Blackpowder firearms are loved by many collectors and history enthusiasts alike, but they are often shunned by some Homesteaders. Truth be told, they are an entirely different realm of firearms and mastery will take some time and practice. However, there are a substantial number of benefits to blackpowder weapons that make them an ideal inclusion for both the happy Homesteader and anyone else living off the grid.
No firearms collection would, in my humble estimation, be complete without at least a varied selection of blackpowder firearms. There are some drawbacks, and those will be considered first, if nothing else, for weeding out those people who are just looking for an excuse to validate their exclusion of these invaluable firearms in their collections.
After that however, a host of benefits will be revealed, some which may have not been considered even by the most die-hard and ardent Homesteaders and others who may decide to live completely off the grid.
Blackpowder firearms do not shoot like modern firearms and for those who are prone to flinching, or who may otherwise have a difficult time holding modern firearms steady, the blackpowder firearms will likely be a very difficult weapon to master. For those who are so inclined as to flinch, when the firing cap discharges, any immediate flinching or other motion will be effected before the round has the time to leave the barrel.
Thus, the barrel pointing in a different location when the round is discharged will result in a miss virtually every time. A few empty breeches with nothing more than a firing cap “loaded” on the weapon may assist in putting an end to some flinching, but it is only one method and will not always work.
Blackpowder firearms are exceedingly challenging for the novice shooter to reload. While this alone is a major deterrent for many people who otherwise love to go shooting, in my mind, this is actually something of a benefit as in my case when I was young, it forced me to ensure my shots before I squeezed the trigger.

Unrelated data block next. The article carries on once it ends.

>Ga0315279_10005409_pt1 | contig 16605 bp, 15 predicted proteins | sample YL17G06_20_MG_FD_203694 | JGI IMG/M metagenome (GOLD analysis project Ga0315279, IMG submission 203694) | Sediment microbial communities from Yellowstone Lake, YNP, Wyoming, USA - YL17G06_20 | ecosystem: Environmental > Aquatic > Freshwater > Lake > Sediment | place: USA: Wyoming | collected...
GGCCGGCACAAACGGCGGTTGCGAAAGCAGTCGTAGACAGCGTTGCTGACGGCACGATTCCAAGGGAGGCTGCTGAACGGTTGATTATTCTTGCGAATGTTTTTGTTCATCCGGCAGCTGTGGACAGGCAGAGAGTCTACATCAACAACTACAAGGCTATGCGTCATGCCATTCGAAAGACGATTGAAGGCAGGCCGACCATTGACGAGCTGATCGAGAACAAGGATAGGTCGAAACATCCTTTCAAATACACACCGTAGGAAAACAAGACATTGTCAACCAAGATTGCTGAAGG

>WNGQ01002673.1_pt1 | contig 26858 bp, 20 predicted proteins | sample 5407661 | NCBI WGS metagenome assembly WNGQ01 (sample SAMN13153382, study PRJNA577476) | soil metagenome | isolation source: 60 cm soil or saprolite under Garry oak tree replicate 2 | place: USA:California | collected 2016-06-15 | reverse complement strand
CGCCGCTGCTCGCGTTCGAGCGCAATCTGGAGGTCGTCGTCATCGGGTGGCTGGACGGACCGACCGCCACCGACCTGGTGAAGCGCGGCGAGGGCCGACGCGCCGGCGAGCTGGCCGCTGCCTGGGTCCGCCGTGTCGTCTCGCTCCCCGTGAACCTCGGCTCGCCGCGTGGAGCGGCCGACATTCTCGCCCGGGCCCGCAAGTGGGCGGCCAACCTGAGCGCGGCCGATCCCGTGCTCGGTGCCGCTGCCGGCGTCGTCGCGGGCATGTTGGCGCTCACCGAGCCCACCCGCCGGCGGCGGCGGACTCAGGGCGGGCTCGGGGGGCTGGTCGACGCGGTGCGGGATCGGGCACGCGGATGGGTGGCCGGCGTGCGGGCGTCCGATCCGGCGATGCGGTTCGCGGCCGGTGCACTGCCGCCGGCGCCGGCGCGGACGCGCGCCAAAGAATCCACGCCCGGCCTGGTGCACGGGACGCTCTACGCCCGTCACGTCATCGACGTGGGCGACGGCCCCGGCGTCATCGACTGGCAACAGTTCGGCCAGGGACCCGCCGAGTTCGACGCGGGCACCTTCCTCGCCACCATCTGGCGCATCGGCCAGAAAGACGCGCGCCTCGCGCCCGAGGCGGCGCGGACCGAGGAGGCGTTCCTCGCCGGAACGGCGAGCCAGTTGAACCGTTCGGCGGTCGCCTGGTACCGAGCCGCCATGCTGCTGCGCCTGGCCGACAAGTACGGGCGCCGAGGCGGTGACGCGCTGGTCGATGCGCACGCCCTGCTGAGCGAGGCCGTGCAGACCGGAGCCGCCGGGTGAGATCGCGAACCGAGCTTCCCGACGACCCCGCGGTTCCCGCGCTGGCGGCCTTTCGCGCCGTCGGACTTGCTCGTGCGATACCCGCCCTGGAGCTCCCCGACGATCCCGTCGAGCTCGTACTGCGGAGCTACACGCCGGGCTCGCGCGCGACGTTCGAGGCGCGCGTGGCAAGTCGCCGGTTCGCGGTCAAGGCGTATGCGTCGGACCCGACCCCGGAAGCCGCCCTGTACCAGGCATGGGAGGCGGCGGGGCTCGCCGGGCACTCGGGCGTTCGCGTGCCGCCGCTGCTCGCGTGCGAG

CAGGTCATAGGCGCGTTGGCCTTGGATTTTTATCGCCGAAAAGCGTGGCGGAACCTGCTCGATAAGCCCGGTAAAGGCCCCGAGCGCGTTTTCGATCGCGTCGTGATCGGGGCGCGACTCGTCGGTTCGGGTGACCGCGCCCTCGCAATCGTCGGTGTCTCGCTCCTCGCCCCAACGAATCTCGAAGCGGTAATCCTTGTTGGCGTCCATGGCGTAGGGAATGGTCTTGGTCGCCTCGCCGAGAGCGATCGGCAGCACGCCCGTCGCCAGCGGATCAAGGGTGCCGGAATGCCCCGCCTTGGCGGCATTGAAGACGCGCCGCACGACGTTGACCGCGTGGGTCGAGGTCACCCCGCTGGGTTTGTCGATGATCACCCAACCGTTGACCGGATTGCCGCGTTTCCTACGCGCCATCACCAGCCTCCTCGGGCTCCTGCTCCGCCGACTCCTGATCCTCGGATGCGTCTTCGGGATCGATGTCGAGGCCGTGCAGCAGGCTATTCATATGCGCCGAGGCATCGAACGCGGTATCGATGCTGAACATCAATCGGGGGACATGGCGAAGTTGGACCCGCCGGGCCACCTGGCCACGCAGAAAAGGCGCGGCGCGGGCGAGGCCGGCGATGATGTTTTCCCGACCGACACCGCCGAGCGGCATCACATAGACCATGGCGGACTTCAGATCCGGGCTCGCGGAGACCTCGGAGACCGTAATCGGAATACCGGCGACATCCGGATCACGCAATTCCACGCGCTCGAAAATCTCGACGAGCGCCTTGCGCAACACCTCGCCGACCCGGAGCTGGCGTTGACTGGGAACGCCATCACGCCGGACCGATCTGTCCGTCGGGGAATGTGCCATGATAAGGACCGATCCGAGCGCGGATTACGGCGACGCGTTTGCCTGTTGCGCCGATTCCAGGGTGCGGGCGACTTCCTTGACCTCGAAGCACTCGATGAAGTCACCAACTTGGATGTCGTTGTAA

It has been said that “The Queen’s Own” troops could fire up to three rounds per minute, and if this was in fact the case, it was very impressive indeed for the day, and it is no wonder that their large, linear formations were so effective at mowing down their competition on the battlefield.
Still, it should be noted, that a relatively small number of hillbillies, swamp-dwellers and other “simpletons” (at least in the minds of the British) were able, with substantially smaller numbers, to effectively decapitate these major advances by being able to more accurately control their shots. Some used rifled muskets and others used much the same weapons (The Brown Bess, a seventy-five caliber flintlock firearm) selectively targeting the officers of the British Corps.
In short, learning how to aim and how to control their shots and maximizing their efficiency with these “primitive” weapons, these men were able to completely and radically change the face of Modern Warfare … a fact which should never have been lost on many of the European nations during the blood baths of World War One.
Blackpowder firearms are also notoriously difficult to clean, at least in comparison with modern firearms. The barrels should be removed, boiling water poured through them, and the barrels swabbed out completely. Once dried, preferably over heat, they then need to be oiled inside and out.
This is a lot more work than some people are willing to go through just to pop off a few rounds as it were, and not being practiced or experienced in such matters, they may initially believe that it is just more work than it is worth all the way around.
Blackpowder pistols are generally even worse as half-burnt powder residue can easily build up around the cylinder and force the revolver to jam while cycling the cylinder or cause it to have a misfire during general operations. Neither experience will be pleasant and six rounds all going off at the same time, can in fact be quite dangerous.
While there may be some rightful consternation regarding the efficacy of blackpowder firearms, there are far too many benefits and good things that more than outweigh a little extra loving care and attention and a little bit more practice to master the art of blackpowder shooting.